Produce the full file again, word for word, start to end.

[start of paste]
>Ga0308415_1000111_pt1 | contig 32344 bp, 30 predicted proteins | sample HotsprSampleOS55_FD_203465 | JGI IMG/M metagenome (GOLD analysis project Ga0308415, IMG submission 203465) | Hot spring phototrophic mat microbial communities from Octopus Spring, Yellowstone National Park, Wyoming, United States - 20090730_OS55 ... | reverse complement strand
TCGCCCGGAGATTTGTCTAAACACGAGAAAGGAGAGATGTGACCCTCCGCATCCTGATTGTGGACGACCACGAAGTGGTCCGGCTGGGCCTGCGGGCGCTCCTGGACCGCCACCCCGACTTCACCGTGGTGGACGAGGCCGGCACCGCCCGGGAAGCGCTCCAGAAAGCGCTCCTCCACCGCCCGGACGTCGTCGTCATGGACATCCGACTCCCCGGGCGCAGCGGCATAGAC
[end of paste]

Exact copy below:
>Ga0308415_1000111_pt1 | contig 32344 bp, 30 predicted proteins | sample HotsprSampleOS55_FD_203465 | JGI IMG/M metagenome (GOLD analysis project Ga0308415, IMG submission 203465) | Hot spring phototrophic mat microbial communities from Octopus Spring, Yellowstone National Park, Wyoming, United States - 20090730_OS55 ... | reverse complement strand
TCGCCCGGAGATTTGTCTAAACACGAGAAAGGAGAGATGTGACCCTCCGCATCCTGATTGTGGACGACCACGAAGTGGTCCGGCTGGGCCTGCGGGCGCTCCTGGACCGCCACCCCGACTTCACCGTGGTGGACGAGGCCGGCACCGCCCGGGAAGCGCTCCAGAAAGCGCTCCTCCACCGCCCGGACGTCGTCGTCATGGACATCCGACTCCCCGGGCGCAGCGGCATAGAC